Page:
Three Ways to Look at the Budget Review
There are three possible ledes you could write on the mid-session budget review (pdf).
The first is that the 2009 deficit will be lower than expected because the financial crisis has, effectively, ended. Projections were for the deficit to reach $1.84 trillion (12.9 percent of GDP). Instead, it will be $1.58 trillion (11.2 percent of GDP). This is almost entirely due to stabilization in the financial sector, which has allowed the administration to erase the reserve for further financial sector interventions or FDIC payouts. That's a happy headline.
The second is that the long-term deficit is $2 trillion larger than anticipated. There are two reasons for this: First, the recession is worse than it originally appeared, and recovery is likely to be slower than originally hoped. In January 2009, for instance, the early estimates held that the economy had shrunk by 0.5 percent in the third quarter of 2008. Now we know it actually shrunk by 2.7 percent. Second, the severity of the recession has meant that the programs that kick in to deal with recessions — unemployment insurance, food stamps, Medicaid and so forth — will be more expensive than predicted. That's not a bad thing: The programs will cost more because they will help more people who need help. The bad thing is that more people will need help than we originally thought.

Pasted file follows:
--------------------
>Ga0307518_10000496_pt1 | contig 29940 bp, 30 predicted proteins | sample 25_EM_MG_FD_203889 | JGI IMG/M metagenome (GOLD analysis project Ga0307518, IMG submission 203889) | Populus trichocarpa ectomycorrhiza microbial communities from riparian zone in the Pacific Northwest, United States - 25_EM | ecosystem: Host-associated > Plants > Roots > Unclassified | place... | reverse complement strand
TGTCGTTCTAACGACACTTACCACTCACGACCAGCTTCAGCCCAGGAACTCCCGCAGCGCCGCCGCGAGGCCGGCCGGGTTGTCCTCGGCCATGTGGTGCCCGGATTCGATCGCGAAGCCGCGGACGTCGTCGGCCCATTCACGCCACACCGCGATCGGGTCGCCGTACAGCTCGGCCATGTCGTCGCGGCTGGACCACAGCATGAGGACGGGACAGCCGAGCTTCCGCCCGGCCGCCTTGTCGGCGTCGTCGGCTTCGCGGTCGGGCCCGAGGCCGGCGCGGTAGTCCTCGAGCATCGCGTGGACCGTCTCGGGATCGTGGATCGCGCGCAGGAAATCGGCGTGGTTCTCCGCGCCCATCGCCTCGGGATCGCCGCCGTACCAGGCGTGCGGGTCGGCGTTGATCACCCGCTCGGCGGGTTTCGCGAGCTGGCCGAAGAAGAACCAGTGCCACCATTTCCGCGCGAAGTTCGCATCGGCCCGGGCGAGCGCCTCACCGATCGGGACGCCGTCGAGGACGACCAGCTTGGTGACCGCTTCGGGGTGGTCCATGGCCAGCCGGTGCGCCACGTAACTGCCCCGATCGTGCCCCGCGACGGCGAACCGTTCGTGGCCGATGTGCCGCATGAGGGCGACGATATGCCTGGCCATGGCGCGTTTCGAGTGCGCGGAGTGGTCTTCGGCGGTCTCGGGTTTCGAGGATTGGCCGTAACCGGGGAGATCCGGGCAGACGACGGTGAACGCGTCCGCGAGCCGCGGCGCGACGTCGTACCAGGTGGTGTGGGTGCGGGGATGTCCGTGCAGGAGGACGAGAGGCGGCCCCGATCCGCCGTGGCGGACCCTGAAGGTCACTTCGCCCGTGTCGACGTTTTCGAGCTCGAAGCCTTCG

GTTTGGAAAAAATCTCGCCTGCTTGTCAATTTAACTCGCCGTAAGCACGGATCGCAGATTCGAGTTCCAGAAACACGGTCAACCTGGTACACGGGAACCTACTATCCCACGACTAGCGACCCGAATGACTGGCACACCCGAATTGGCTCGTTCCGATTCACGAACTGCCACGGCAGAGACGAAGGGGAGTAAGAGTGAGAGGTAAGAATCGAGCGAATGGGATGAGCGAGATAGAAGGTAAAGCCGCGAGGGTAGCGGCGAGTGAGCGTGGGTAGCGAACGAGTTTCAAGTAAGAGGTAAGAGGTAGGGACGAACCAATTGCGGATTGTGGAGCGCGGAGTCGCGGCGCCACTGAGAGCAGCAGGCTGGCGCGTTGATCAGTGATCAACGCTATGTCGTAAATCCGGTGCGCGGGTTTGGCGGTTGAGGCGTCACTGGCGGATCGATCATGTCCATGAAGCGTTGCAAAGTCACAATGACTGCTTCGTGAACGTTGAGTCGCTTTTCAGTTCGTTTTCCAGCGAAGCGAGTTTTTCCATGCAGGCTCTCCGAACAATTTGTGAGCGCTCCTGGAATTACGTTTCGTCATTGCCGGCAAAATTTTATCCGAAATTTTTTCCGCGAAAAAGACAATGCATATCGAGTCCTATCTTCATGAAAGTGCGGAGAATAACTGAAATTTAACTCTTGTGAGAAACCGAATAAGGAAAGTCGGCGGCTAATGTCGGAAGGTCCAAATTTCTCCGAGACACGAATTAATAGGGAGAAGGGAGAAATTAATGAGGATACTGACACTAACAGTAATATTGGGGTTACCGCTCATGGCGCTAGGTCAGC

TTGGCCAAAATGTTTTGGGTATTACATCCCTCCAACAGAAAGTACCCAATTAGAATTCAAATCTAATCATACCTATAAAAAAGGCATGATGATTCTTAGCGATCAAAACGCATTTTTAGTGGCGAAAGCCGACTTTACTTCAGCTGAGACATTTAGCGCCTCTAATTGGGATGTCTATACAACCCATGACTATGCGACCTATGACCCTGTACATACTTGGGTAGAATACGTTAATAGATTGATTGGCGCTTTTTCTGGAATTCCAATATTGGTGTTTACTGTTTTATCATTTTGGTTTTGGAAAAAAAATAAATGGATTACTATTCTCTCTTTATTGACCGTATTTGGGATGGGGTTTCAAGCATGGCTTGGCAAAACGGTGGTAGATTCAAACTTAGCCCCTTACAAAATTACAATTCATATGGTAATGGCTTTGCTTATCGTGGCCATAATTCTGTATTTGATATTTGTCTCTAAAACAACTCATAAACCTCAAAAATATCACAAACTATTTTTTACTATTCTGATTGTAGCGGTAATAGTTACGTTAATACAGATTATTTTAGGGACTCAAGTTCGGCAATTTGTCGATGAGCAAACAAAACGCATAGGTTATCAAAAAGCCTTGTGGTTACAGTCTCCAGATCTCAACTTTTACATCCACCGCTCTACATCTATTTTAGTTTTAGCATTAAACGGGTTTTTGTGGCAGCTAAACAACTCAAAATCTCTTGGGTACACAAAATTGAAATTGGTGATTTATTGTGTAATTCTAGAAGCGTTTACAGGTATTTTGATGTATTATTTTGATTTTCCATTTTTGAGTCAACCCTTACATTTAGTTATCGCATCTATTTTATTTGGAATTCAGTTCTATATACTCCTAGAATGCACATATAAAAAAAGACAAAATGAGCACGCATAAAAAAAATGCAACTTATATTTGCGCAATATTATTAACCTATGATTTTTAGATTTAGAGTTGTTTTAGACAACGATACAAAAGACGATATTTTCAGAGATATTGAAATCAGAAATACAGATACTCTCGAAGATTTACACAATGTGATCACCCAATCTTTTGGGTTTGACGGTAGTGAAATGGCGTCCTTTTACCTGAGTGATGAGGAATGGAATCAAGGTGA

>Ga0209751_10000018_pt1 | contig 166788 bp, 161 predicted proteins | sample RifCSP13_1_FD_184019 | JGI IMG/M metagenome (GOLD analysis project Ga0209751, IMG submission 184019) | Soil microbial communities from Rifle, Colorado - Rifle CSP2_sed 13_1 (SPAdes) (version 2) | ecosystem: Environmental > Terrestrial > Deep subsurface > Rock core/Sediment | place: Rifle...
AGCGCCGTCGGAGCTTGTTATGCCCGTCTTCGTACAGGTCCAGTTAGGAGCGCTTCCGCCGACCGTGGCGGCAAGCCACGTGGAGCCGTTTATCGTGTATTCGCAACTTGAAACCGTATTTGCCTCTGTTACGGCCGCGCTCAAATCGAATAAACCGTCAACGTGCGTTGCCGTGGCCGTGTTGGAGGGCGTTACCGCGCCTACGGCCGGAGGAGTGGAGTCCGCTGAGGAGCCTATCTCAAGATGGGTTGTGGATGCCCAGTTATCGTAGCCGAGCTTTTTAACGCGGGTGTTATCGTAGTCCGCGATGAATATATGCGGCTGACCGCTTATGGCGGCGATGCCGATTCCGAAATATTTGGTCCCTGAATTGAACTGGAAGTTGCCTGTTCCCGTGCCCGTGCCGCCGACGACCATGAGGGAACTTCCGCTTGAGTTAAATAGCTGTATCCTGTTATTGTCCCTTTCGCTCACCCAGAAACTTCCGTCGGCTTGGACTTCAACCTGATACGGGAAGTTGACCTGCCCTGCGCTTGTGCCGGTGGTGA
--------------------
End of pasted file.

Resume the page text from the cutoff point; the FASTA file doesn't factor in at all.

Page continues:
The third headline, and one that I'm seeing around, is that the stimulus will cost "tens of billions" more than originally anticipated. This is part of the story outlined in the previous paragraph: More people need help, and so policies like the extension of COBRA, which lets people keep their health insurance if they lose their job, have been used by more people. This is not a bad thing. Insofar as more people need help to keep their health insurance during the recession, we want them to get that help.
The overarching headline, though, is that there are few surprises here. To get a bit Rumsfeldian, the increase in the long-term deficit is the product of a known-known: The recession has proven worse than the original projections, which in turn means that tax revenues will be lower and social supports will cost more. The one real surprise is that the White House is sufficiently confident in the financial sector to draw down those emergency reserves. That's evidence of a real policy success on that score.
August 25, 2009; 11:33 AM ET
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